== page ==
Connectors are competing for space in today’s automated industrial processes. A next-generation miniature industrial connector format balances space constraints with data performance. Meet the iX Industrial.
At the 2018 Hannover Fair, HARTING identified miniaturization as one of six trends defining the evolution of integrated industrial processes. The others are digitization, integration, e-mobility, modularization, and customization. Digitization is significant in the industrial space, generating growth in smart devices and moving processing power away from data highways and into the field where intelligent components, such as cameras, sensors, and actuators, use high-speed Ethernet to spread the connected network.
The combination of miniaturization and digitization in the industrial sector has resulted in an increased network of vision systems and robotics. Cameras, monitors, and sensors are integrated into smaller spaces along the production line to gather information to improve quality and reduce downtime. “Data is everything,” said Kevin Canham, product and application manager, HARTING UK. Today, as Industry 4.0 becomes more commonplace, “virtually anything” can be monitored. One example: Optical systems can be used to identify and reject parts in the factory. “The more information there is, the better to control processes.”
Sensors gather information, such as temperature, humidity, vibration, and light, to monitor all aspects of a production process or system. The data is collated and sent to the cloud for analysis or storage. Data transfer has to be at high data rates so that any problems can be identified and addressed in time to avoid or minimize disruption. If parameters are breached, then predictive maintenance can be administered at precise locations to reduce the length of downtime or stoppages in the production process.
Industry 4.0, also known as the smart factory or the networked industrial space, does not mean that all communications are wireless and that connectors are redundant. In robotics, data is sent to the robotic head to dictate the direction, angle, and speed of movement. Connectors are needed to transfer sensor data to the cloud for analytics, and they are also used to send signals for predictive maintenance. Canham said that the means to record data has evolved into smaller options, such as a Raspberry Pi board, a field-attachable computer, or HARTING’s Modular Industry Computing Architecture (MICA) computer.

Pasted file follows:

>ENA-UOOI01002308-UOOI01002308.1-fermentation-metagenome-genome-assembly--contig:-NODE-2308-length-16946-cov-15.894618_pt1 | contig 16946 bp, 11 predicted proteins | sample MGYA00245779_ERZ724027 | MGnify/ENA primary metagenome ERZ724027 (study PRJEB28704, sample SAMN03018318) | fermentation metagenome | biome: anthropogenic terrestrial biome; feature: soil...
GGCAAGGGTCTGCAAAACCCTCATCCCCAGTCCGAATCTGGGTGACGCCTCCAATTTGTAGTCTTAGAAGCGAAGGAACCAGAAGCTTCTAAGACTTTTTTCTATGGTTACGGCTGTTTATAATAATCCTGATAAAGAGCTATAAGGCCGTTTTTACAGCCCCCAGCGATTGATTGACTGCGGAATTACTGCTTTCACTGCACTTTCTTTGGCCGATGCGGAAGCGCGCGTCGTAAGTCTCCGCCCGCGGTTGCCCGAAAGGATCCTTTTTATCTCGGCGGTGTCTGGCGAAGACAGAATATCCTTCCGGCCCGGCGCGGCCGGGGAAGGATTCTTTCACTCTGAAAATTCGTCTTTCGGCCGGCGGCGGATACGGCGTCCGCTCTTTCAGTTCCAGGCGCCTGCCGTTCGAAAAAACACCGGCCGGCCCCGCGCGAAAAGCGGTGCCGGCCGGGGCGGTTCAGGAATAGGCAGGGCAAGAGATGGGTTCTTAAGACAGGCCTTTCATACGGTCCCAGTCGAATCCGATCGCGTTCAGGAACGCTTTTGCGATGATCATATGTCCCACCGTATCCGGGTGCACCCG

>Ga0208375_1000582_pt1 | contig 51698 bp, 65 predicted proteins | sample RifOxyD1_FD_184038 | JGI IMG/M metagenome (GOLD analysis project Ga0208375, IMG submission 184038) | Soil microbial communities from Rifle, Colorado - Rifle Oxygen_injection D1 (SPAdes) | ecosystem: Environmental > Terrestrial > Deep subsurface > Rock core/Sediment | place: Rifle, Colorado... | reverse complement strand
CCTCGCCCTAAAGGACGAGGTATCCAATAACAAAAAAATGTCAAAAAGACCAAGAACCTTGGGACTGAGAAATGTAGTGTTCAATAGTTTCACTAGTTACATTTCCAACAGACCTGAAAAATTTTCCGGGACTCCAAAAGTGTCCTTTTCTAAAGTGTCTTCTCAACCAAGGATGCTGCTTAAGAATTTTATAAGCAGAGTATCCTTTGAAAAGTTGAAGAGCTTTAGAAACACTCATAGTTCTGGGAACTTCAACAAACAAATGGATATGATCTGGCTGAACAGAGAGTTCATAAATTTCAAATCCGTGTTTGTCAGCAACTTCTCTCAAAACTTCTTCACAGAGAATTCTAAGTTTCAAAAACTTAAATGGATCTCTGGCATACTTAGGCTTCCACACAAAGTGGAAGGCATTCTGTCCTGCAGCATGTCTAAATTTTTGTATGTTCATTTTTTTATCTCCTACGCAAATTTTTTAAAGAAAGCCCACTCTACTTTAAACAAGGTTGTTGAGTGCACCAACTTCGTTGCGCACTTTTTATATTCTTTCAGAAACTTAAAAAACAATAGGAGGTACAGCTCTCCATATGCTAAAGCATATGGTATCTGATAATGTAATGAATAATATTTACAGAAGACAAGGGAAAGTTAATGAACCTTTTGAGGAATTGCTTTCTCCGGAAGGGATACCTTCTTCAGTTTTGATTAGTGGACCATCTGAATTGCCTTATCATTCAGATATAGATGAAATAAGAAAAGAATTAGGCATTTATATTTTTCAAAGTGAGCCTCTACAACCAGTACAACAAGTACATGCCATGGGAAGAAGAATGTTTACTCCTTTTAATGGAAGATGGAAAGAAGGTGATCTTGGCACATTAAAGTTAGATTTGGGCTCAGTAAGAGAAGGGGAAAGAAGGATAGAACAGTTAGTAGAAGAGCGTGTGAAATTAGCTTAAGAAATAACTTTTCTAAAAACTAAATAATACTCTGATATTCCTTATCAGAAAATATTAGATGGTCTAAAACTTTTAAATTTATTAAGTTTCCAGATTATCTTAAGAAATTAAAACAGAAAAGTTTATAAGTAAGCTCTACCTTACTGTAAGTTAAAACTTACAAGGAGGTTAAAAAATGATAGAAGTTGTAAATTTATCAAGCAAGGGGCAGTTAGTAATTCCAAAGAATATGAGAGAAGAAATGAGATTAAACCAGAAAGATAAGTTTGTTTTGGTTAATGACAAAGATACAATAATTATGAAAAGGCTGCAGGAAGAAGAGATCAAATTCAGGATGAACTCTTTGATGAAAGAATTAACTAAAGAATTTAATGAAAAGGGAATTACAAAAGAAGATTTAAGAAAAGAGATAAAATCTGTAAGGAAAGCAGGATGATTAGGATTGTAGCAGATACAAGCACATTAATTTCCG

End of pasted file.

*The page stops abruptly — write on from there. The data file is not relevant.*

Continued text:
“The higher data rates lead to better — but not bigger — connectors,” says Canham. For over 30 years, the industry has relied on the RJ45 connector, but it is simply too big for today’s flat mobile devices, displays, smaller automation equipment, cameras, and vision systems. RJ45 is also not robust enough for many applications; its locking tabs can be broken easily, causing contact problems. In response, HARTING and Hirose Electric have jointly developed an alternative, the iX Industrial miniature Ethernet interface.
The iX is an alternative to the RJ45 interface that is synonymous with Ethernet connections. “RJ45 is established, millions of connections — iX won’t supersede it, not for five to 10 years anyway,” says Canham. However, it is plugging some of the gaps where miniaturization makes the use of RJ45 connectors problematic. The iX interface is designed to the industry standard IEC 61076-3-124, which specifies the dimensions and mechanical, electrical, and transmission characteristics for industrial connectors. It reduces the PCB jack size by 70% compared to RJ45 models. It also combines power supply and data transmission in a single interface to save valuable space and meet the increased performance demands of today’s industrial environment.
To address the issue of robustness, the iX design replaces the plastic locking tabs of the RJ45 with two metal snap-in hooks. This structure is designed to ensure a strong connection, since one of the criticisms of RJ45 is that the plastic locking tabs snap off easily. The hooks provide a haptic feedback for a secure connection. The latches are incorporated into the metal can for shielding, which also boosts signal integrity.